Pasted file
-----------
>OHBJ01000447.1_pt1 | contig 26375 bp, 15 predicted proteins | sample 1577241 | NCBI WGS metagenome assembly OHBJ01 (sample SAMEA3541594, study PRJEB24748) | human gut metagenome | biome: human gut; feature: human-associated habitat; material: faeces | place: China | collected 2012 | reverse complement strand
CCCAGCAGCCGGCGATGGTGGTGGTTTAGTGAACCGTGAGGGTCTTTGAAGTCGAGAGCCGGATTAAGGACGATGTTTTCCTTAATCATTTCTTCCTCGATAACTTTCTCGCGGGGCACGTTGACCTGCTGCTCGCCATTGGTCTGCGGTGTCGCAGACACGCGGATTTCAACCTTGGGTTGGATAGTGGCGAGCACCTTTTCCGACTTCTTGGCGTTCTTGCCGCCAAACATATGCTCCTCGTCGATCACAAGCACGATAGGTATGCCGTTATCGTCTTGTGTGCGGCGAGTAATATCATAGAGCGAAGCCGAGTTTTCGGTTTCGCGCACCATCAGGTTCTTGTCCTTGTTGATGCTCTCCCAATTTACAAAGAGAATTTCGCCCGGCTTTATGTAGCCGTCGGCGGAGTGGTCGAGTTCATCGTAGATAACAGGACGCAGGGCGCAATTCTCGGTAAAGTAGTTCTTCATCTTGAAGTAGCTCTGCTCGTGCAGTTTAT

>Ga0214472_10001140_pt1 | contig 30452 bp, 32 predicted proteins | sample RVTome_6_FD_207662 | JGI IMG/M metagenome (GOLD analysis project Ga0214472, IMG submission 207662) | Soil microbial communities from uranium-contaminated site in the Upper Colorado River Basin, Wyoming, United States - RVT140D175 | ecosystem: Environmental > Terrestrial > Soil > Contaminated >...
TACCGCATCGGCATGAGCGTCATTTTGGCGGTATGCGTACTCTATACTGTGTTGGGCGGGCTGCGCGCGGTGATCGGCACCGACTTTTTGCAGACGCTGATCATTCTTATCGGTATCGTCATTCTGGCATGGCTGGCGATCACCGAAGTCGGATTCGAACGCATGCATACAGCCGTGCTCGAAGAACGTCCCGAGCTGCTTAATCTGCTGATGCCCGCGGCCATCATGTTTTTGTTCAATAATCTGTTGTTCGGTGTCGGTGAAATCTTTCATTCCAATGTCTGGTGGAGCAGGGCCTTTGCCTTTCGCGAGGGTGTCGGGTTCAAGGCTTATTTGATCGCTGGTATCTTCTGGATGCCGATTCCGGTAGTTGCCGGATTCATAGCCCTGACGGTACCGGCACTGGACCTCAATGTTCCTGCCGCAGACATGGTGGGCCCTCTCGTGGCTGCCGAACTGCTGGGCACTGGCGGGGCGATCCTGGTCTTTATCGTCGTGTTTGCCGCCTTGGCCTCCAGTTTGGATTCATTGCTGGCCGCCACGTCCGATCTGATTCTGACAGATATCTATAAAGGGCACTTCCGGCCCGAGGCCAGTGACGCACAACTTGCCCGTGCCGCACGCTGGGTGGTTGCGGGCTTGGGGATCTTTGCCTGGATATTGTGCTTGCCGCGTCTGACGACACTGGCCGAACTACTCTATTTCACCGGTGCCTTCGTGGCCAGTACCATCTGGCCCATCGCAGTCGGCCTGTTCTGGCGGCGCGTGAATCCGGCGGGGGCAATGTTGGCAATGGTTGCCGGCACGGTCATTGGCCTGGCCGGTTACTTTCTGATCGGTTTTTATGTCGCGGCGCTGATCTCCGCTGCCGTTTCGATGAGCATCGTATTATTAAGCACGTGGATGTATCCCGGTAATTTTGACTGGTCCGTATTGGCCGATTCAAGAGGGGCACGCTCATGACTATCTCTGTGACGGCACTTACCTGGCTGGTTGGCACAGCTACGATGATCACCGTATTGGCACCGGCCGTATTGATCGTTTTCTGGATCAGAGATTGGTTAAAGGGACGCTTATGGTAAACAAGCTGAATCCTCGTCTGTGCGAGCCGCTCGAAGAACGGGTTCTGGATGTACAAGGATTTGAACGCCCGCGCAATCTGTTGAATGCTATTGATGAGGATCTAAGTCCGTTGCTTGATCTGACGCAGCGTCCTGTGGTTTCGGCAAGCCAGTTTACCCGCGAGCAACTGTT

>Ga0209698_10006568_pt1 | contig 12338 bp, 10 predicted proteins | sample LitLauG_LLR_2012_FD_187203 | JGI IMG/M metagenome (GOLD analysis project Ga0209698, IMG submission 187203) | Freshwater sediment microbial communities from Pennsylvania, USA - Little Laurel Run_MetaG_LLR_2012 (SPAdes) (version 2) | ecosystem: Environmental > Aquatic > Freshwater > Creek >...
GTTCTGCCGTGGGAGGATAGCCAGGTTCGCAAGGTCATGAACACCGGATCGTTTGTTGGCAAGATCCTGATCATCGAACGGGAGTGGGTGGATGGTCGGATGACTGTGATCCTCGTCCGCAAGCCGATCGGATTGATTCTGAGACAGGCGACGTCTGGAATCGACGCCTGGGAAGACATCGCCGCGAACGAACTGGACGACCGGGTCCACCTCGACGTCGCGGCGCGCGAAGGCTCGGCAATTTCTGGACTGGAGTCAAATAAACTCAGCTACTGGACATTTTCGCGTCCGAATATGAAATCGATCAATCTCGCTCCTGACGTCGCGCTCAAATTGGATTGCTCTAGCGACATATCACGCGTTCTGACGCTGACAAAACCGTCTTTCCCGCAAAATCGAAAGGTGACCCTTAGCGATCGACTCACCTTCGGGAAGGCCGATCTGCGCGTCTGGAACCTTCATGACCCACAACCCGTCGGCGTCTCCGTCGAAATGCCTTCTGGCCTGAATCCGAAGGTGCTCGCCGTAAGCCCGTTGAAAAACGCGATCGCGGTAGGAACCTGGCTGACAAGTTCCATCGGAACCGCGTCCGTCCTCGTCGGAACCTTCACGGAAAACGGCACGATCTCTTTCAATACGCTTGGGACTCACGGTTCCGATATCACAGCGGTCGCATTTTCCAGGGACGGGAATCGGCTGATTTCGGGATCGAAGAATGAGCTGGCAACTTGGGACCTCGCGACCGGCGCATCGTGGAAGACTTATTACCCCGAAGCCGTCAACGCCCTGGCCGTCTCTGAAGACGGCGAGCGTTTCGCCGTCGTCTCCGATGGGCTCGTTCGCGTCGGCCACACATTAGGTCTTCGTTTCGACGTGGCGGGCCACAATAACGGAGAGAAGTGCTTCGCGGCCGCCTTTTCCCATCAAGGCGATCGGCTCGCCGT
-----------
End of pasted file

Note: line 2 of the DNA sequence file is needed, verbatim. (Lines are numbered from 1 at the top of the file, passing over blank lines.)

CCCAGCAGCCGGCGATGGTGGTGGTTTAGTGAACCGTGAGGGTCTTTGAAGTCGAGAGCCGGATTAAGGACGATGTTTTCCTTAATCATTTCTTCCTCGATAACTTTCTCGCGGGGCACGTTGACCTGCTGCTCGCCATTGGTCTGCGGTGTCGCAGACACGCGGATTTCAACCTTGGGTTGGATAGTGGCGAGCACCTTTTCCGACTTCTTGGCGTTCTTGCCGCCAAACATATGCTCCTCGTCGATCACAAGCACGATAGGTATGCCGTTATCGTCTTGTGTGCGGCGAGTAATATCATAGAGCGAAGCCGAGTTTTCGGTTTCGCGCACCATCAGGTTCTTGTCCTTGTTGATGCTCTCCCAATTTACAAAGAGAATTTCGCCCGGCTTTATGTAGCCGTCGGCGGAGTGGTCGAGTTCATCGTAGATAACAGGACGCAGGGCGCAATTCTCGGTAAAGTAGTTCTTCATCTTGAAGTAGCTCTGCTCGTGCAGTTTAT